Google's latest efforts to avoid a heavy antitrust fine in Europe may just do the trick.

Joaquin Almunia, the European Union's competition commissioner, said Tuesday that Google has improved its commitments in the case as negotiations between the two sides ran on until Monday.

"We have reached a key moment in this case," Almunia said in a speech before the European Parliament. "Following the first market test, I had serious doubts whether it was possible to continue the route towards a commitment decision. I expressed my opinion to Google and in public. Now, with the … Read more

UK regulator seeks comment on Google's Waze acquisition

The UK Office of Fair Trade, a competition regulator, has begun seeking comments on Google's acquisition of map app maker Waze.

With the $966 million acquisition in June, Google got access to Waze technology that gathers data from drivers, such as traffic trouble spots and accidents, to help others navigate better. Google has begun integrating Waze data into Google Maps and has brought Google Maps' satellite imagery and Street View technology to the Waze app.

The Office of Fair Trade "issued an Invitation To Comment on the merger this morning," spokesman Elliott Ball said Tuesday.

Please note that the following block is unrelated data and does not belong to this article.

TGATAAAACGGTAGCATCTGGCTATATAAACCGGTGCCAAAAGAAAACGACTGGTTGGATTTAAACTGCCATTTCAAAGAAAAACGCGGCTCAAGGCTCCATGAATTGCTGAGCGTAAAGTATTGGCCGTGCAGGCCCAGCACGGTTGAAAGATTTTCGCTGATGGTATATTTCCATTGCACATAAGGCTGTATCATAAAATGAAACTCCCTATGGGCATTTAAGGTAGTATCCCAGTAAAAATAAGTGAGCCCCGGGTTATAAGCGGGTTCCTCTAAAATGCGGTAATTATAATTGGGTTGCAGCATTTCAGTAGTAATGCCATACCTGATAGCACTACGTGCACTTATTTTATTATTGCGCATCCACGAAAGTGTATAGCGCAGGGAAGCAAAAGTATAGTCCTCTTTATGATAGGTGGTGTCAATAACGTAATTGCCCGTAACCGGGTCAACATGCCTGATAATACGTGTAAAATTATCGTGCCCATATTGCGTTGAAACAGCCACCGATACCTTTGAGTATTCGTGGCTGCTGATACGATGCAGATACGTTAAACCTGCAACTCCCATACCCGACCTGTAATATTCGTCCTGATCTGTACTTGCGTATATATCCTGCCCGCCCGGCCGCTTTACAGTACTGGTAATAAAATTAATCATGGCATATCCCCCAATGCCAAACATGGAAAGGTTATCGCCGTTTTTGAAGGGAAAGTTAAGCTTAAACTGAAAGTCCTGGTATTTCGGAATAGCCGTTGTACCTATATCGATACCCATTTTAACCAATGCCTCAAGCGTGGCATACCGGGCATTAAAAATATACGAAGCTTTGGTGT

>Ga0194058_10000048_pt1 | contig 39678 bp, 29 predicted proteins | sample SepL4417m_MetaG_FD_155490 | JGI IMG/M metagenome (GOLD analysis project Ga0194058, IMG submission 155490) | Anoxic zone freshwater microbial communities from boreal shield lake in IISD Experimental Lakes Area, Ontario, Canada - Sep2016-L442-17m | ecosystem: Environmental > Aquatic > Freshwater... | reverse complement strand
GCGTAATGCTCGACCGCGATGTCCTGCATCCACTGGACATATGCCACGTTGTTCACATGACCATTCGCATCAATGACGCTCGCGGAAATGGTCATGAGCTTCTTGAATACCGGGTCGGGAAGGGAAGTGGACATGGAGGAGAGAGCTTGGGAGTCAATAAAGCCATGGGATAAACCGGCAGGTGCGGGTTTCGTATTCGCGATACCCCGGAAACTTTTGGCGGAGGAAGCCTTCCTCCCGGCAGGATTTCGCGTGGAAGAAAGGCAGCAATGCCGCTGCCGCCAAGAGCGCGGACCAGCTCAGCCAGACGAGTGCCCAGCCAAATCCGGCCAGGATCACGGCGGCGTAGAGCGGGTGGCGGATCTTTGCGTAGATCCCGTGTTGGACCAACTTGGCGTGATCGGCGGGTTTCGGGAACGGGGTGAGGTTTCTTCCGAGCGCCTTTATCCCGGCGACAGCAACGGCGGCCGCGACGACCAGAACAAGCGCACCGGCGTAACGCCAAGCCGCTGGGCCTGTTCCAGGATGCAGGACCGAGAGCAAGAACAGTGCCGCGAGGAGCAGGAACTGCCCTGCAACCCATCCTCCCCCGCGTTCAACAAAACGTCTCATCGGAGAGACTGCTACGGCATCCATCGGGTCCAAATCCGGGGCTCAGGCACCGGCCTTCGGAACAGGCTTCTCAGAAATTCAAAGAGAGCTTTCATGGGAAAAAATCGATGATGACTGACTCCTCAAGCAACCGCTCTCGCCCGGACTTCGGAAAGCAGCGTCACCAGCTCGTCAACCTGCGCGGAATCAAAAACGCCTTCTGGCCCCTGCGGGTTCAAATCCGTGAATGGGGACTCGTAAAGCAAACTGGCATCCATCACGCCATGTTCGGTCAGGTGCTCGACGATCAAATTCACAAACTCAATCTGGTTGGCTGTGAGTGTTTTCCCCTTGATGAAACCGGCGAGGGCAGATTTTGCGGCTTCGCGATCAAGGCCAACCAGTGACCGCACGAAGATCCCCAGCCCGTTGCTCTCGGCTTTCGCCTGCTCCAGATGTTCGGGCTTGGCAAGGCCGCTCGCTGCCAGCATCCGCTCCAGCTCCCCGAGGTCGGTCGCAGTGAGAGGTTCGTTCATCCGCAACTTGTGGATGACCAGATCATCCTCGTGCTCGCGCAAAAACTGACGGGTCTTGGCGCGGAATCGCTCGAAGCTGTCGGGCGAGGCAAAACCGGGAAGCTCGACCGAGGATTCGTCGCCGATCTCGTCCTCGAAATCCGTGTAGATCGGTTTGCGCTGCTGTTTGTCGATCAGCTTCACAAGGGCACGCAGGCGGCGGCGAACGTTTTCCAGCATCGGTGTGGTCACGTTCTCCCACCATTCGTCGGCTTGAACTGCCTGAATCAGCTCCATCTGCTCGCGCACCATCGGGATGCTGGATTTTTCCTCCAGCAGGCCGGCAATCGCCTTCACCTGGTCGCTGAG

With that … Read more

It was Apple's way or the highway, e-book execs say

NEW YORK -- Two publishers testified this week that their e-book deals with Apple played a key role in their decisions to change digital book terms with Amazon and other retailers, giving weight to the government's antitrust case against Apple.

David Shanks, CEO of Penguin Group USA, and Carolyn Reidy, CEO of Simon & Schuster, said the price-matching clause in their contracts with Apple would have hurt them financially had they not also moved all other e-book retailers to a model where publishers set prices. The publishers had previously sold books at a heavily discounted rate on a wholesale … Read more